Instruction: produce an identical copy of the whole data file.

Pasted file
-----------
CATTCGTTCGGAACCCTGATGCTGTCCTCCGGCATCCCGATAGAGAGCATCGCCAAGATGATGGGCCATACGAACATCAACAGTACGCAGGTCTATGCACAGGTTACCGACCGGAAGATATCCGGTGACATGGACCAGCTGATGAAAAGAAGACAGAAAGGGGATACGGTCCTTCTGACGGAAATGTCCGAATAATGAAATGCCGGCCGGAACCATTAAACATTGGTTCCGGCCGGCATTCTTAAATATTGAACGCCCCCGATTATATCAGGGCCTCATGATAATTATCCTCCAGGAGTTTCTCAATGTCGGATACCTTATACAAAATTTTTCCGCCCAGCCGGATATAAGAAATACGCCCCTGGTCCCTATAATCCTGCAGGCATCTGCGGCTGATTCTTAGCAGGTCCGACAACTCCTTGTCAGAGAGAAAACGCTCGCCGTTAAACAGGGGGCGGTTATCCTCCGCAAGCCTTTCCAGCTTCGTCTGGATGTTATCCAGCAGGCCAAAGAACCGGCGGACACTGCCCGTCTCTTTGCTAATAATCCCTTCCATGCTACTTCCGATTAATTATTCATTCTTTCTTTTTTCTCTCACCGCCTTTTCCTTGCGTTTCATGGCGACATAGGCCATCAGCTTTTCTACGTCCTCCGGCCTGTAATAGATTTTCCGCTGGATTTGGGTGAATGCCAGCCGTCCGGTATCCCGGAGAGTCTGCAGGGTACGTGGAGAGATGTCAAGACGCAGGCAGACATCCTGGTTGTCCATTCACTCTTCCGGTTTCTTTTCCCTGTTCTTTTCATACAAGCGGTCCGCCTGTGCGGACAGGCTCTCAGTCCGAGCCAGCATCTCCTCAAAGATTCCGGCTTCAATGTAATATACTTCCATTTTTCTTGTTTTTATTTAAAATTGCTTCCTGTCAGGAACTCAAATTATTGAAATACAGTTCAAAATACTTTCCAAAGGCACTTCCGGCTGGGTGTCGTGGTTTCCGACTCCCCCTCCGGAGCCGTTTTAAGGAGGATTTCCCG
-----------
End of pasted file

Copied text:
CATTCGTTCGGAACCCTGATGCTGTCCTCCGGCATCCCGATAGAGAGCATCGCCAAGATGATGGGCCATACGAACATCAACAGTACGCAGGTCTATGCACAGGTTACCGACCGGAAGATATCCGGTGACATGGACCAGCTGATGAAAAGAAGACAGAAAGGGGATACGGTCCTTCTGACGGAAATGTCCGAATAATGAAATGCCGGCCGGAACCATTAAACATTGGTTCCGGCCGGCATTCTTAAATATTGAACGCCCCCGATTATATCAGGGCCTCATGATAATTATCCTCCAGGAGTTTCTCAATGTCGGATACCTTATACAAAATTTTTCCGCCCAGCCGGATATAAGAAATACGCCCCTGGTCCCTATAATCCTGCAGGCATCTGCGGCTGATTCTTAGCAGGTCCGACAACTCCTTGTCAGAGAGAAAACGCTCGCCGTTAAACAGGGGGCGGTTATCCTCCGCAAGCCTTTCCAGCTTCGTCTGGATGTTATCCAGCAGGCCAAAGAACCGGCGGACACTGCCCGTCTCTTTGCTAATAATCCCTTCCATGCTACTTCCGATTAATTATTCATTCTTTCTTTTTTCTCTCACCGCCTTTTCCTTGCGTTTCATGGCGACATAGGCCATCAGCTTTTCTACGTCCTCCGGCCTGTAATAGATTTTCCGCTGGATTTGGGTGAATGCCAGCCGTCCGGTATCCCGGAGAGTCTGCAGGGTACGTGGAGAGATGTCAAGACGCAGGCAGACATCCTGGTTGTCCATTCACTCTTCCGGTTTCTTTTCCCTGTTCTTTTCATACAAGCGGTCCGCCTGTGCGGACAGGCTCTCAGTCCGAGCCAGCATCTCCTCAAAGATTCCGGCTTCAATGTAATATACTTCCATTTTTCTTGTTTTTATTTAAAATTGCTTCCTGTCAGGAACTCAAATTATTGAAATACAGTTCAAAATACTTTCCAAAGGCACTTCCGGCTGGGTGTCGTGGTTTCCGACTCCCCCTCCGGAGCCGTTTTAAGGAGGATTTCCCG